For me, the path to movie criticism began at the Boston Phoenix newspaper, where I sold advertising space to transsexual prostitutes. These entrepreneurs of pleasure were not my only customers, of course, just the ones I remember most vividly. The year was 1979. Dreaming of glory in the world of big-city alternative journalism, I had applied for a job at the Phoenix and, to my surprise, was immediately granted an interview with its second-in-command.
As it turned out, however, he wasn’t the weekly’s editor but its sales director, an individual I would come to learn was legendary for his boiler-room tactics, tyrannical management style and natural gift for psychological manipulation. I had woken that morning with fantasies of becoming the next Hunter Thompson or Tom Wolfe. I went to bed the Phoenix’s new classified advertising sales manager.
At the time, the paper was well known for — and, to a significant degree, financially fueled by — its infamous classifieds section. Sure, we sold help-wanted notices and ads for rental apartments. What distinguished our listings, though, were our “personal ads” — barely disguised offerings for sexual services of every variety imaginable, along with a good many it had never occurred to me to imagine. When I wasn’t expecting the police to storm the place, I frequently spent my time wondering what my mother would think about her former altar boy earning a living as a print-outlet pimp for street-walking she-males.
To say the least, my three years at the Phoenix were a learning experience. One thing about which I learned a great deal was the camaraderie that develops when a group of strangers are thrown together in a high-pressure sales environment. Eventually, I would move on to take a job as marketing director of the Vanguard Press, Burlington’s dearly departed alternative weekly, and, through a fluke, get a shot at writing its movie reviews. Which is the long way around of explaining why I have a special fondness for films about the breed of people who sell for a living, movies such as Glengarry Glen Ross, Boiler Room, Tin Men and, now, The Goods: Live Hard, Sell Hard.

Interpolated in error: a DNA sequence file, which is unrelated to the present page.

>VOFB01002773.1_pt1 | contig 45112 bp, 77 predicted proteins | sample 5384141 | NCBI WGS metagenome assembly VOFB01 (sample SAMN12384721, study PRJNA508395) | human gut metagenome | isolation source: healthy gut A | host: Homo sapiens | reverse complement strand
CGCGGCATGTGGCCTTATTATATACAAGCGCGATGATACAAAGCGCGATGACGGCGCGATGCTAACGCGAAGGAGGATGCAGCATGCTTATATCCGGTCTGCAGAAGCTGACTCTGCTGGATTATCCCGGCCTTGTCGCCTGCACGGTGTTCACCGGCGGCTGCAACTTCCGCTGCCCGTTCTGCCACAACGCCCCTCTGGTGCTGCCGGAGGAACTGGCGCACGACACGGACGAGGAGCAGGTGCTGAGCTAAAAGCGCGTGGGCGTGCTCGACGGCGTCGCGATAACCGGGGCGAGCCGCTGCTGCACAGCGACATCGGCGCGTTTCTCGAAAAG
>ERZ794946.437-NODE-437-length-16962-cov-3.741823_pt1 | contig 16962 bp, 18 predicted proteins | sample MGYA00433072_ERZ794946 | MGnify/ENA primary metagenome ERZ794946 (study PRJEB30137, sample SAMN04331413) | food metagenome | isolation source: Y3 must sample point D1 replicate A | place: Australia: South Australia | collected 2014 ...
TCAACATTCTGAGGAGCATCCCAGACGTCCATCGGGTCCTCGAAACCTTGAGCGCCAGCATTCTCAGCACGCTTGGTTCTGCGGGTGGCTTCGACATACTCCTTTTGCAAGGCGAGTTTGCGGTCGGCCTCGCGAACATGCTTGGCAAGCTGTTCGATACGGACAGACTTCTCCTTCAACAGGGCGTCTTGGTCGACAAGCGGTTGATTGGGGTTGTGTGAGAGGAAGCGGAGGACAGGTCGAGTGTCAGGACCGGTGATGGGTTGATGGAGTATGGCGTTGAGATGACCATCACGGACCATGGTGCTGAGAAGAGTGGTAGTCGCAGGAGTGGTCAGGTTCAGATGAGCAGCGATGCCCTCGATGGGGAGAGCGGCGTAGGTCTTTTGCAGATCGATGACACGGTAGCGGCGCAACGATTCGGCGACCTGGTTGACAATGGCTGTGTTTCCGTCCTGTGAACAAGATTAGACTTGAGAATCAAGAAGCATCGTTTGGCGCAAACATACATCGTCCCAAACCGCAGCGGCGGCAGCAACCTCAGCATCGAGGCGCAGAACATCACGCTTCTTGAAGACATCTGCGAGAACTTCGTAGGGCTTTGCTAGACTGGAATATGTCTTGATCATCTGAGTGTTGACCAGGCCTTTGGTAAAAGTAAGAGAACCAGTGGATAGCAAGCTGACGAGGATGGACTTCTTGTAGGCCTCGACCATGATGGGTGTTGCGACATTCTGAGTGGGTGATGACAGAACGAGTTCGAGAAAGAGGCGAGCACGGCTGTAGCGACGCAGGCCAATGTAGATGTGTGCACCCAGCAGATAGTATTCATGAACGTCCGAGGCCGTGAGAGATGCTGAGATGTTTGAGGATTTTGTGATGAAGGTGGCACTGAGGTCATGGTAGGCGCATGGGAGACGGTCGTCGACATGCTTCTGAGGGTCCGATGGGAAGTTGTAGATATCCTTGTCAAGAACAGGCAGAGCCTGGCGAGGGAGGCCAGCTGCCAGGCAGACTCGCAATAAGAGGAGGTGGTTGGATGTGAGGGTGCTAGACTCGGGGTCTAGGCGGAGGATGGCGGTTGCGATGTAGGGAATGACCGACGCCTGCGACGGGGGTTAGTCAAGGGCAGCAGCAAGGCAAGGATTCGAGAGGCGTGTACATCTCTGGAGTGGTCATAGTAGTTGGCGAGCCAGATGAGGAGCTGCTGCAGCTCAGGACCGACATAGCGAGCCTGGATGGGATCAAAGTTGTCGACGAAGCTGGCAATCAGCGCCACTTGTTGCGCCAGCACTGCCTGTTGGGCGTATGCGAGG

The first release from the production company formed by Will Ferrell and Adam McKay (Anchorman, Talladega Nights) and the feature debut of “Chappelle Show” writer/director Neal Brennan, The Goods stars Jeremy Piven as super-salesman for hire Don Ready. When he’s not enjoying breakfast in a strip club or inciting an orgy at 50,000 feet in a passenger jet, Ready sells cars. He leads a team of mercenaries who specialize in saving dealerships on the brink by staging blow-out sales that are a twisted cross between a three-ring circus and a revival meeting.
Ready’s crew consists of Brent (David Koechner), Jibby (Ving Rhames) and Babs (Kathryn Hahn), and, in tried and true Anchorman tradition, it’s beyond motley: It’s lewd, crude, rude and politically incorrect with a vengeance. All four leads are a laugh and a half, but Hahn’s performance has “breakout” written all over it. Her Babs isn’t merely one of the guys. She’s twice the predator, twice the partier, and twice the pervert any of her coworkers would ever claim to be.
James Brolin costars in the role of Ben Selleck, owner of the ailing Selleck Motors, a closeted husband who immediately hits on Brent. He’s also father to Peter (Rob Riggle), a 10-year-old who has the body of a strapping adult as the result of a hyperactive pituitary gland. One of the picture’s most tasteless and hilarious running bits involves Babs’ carefully calculated scheme to seduce the overgrown tyke.
Will Ready and company succeed in unloading all 200-plus used cars on Selleck’s Temecula, Calif., lot over the course of a Fourth of July weekend and save the day? Will the sales machine seal the deal with his client’s daughter (Jordana Spiro)? Will Bo Bice’s brother Eric show up to perform and draw massive crowds of potential customers? Are mutton chops a good look for Ferrell? (He’s a riot in a series of cameos.)
These and many of life’s even less important questions are answered in the course of The Goods’ gag-plastered, variously surreal and deliriously dumb 90 minutes. The movie doesn’t even try to break new ground — it’s shot entirely on location in familiar Ferrell-McKay territory. But, speaking of questions, ask yourself this: In the waning days of a movie season dominated by robots, attic-dwelling aliens and Hasbro action figures, is there any place you’d really rather be?
>Running Time: 89 minutes